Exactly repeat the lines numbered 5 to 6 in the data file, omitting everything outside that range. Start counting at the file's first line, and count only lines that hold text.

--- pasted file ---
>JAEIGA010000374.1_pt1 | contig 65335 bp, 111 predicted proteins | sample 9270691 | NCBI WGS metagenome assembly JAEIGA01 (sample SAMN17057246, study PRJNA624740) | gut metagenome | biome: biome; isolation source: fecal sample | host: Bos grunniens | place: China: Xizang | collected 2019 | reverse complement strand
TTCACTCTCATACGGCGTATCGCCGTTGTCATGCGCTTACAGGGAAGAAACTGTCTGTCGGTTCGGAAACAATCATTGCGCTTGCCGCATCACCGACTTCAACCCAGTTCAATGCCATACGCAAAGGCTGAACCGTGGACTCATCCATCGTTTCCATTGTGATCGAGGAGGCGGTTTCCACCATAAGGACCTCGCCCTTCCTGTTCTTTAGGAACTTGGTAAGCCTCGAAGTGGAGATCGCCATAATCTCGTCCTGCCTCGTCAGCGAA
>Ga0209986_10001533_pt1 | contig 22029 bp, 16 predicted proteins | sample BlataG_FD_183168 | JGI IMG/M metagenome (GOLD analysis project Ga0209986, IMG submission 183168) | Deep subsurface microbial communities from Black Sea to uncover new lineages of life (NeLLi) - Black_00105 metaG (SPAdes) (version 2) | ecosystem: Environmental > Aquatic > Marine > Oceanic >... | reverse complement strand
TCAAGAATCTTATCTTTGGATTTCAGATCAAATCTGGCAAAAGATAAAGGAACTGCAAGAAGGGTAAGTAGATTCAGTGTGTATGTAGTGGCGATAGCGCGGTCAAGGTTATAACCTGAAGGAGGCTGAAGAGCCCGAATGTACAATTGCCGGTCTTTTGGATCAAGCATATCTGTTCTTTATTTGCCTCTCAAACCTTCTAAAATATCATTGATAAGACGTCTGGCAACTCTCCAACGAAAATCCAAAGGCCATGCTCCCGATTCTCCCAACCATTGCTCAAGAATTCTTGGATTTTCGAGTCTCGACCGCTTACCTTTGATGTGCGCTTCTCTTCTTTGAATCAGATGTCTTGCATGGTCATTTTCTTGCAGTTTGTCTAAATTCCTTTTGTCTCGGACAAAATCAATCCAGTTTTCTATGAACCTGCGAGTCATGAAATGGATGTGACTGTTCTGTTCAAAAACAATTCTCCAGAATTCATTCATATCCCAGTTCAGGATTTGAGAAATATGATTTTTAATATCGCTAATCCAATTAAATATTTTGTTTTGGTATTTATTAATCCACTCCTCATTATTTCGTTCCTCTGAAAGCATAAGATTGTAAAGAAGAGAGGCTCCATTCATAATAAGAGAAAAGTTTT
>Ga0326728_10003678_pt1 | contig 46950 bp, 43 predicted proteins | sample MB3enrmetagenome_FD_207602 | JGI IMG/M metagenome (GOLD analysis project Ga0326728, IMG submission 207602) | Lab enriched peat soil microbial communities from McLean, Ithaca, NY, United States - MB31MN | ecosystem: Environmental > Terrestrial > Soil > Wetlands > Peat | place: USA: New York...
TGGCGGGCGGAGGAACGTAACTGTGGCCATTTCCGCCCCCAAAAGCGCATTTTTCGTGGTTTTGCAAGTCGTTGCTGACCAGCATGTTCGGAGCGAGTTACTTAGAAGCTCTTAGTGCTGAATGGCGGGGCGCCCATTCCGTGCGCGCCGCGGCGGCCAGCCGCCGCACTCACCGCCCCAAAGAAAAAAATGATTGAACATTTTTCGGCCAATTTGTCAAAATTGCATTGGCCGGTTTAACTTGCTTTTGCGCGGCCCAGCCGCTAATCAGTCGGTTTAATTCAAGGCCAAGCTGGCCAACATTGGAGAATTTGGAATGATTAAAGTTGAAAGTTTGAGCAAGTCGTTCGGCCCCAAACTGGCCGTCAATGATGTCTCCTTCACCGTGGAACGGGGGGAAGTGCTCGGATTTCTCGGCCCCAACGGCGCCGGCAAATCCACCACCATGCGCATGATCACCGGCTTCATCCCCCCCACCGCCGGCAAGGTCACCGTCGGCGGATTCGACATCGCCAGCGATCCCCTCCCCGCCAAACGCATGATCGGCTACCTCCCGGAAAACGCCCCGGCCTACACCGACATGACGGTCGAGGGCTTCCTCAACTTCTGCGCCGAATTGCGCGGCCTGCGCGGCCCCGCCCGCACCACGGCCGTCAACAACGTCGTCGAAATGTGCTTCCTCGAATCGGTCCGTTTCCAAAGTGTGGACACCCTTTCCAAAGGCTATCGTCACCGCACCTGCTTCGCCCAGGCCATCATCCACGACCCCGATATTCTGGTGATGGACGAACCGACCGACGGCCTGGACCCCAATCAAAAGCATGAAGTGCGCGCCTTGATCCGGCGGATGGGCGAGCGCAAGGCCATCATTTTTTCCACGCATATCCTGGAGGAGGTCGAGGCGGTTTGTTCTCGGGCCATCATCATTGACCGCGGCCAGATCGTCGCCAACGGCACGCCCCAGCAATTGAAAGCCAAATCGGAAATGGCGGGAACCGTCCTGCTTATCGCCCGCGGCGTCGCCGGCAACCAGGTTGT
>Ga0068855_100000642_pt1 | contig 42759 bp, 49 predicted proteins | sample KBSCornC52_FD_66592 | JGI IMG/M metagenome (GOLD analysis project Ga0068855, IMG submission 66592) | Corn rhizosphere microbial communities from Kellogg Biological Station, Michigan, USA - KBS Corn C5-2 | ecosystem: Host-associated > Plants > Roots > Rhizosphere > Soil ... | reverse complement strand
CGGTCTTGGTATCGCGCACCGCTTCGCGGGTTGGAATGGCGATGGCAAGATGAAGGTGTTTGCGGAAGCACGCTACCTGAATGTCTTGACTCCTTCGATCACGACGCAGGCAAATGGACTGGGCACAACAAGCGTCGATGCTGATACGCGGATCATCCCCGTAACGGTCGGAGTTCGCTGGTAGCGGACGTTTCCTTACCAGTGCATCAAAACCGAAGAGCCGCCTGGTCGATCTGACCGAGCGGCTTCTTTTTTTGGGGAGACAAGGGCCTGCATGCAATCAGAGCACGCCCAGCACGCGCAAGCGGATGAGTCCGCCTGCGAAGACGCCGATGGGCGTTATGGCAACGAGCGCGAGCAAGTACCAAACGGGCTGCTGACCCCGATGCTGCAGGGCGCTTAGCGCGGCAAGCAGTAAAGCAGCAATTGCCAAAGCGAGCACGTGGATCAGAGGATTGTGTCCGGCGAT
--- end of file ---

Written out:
>Ga0326728_10003678_pt1 | contig 46950 bp, 43 predicted proteins | sample MB3enrmetagenome_FD_207602 | JGI IMG/M metagenome (GOLD analysis project Ga0326728, IMG submission 207602) | Lab enriched peat soil microbial communities from McLean, Ithaca, NY, United States - MB31MN | ecosystem: Environmental > Terrestrial > Soil > Wetlands > Peat | place: USA: New York...
TGGCGGGCGGAGGAACGTAACTGTGGCCATTTCCGCCCCCAAAAGCGCATTTTTCGTGGTTTTGCAAGTCGTTGCTGACCAGCATGTTCGGAGCGAGTTACTTAGAAGCTCTTAGTGCTGAATGGCGGGGCGCCCATTCCGTGCGCGCCGCGGCGGCCAGCCGCCGCACTCACCGCCCCAAAGAAAAAAATGATTGAACATTTTTCGGCCAATTTGTCAAAATTGCATTGGCCGGTTTAACTTGCTTTTGCGCGGCCCAGCCGCTAATCAGTCGGTTTAATTCAAGGCCAAGCTGGCCAACATTGGAGAATTTGGAATGATTAAAGTTGAAAGTTTGAGCAAGTCGTTCGGCCCCAAACTGGCCGTCAATGATGTCTCCTTCACCGTGGAACGGGGGGAAGTGCTCGGATTTCTCGGCCCCAACGGCGCCGGCAAATCCACCACCATGCGCATGATCACCGGCTTCATCCCCCCCACCGCCGGCAAGGTCACCGTCGGCGGATTCGACATCGCCAGCGATCCCCTCCCCGCCAAACGCATGATCGGCTACCTCCCGGAAAACGCCCCGGCCTACACCGACATGACGGTCGAGGGCTTCCTCAACTTCTGCGCCGAATTGCGCGGCCTGCGCGGCCCCGCCCGCACCACGGCCGTCAACAACGTCGTCGAAATGTGCTTCCTCGAATCGGTCCGTTTCCAAAGTGTGGACACCCTTTCCAAAGGCTATCGTCACCGCACCTGCTTCGCCCAGGCCATCATCCACGACCCCGATATTCTGGTGATGGACGAACCGACCGACGGCCTGGACCCCAATCAAAAGCATGAAGTGCGCGCCTTGATCCGGCGGATGGGCGAGCGCAAGGCCATCATTTTTTCCACGCATATCCTGGAGGAGGTCGAGGCGGTTTGTTCTCGGGCCATCATCATTGACCGCGGCCAGATCGTCGCCAACGGCACGCCCCAGCAATTGAAAGCCAAATCGGAAATGGCGGGAACCGTCCTGCTTATCGCCCGCGGCGTCGCCGGCAACCAGGTTGT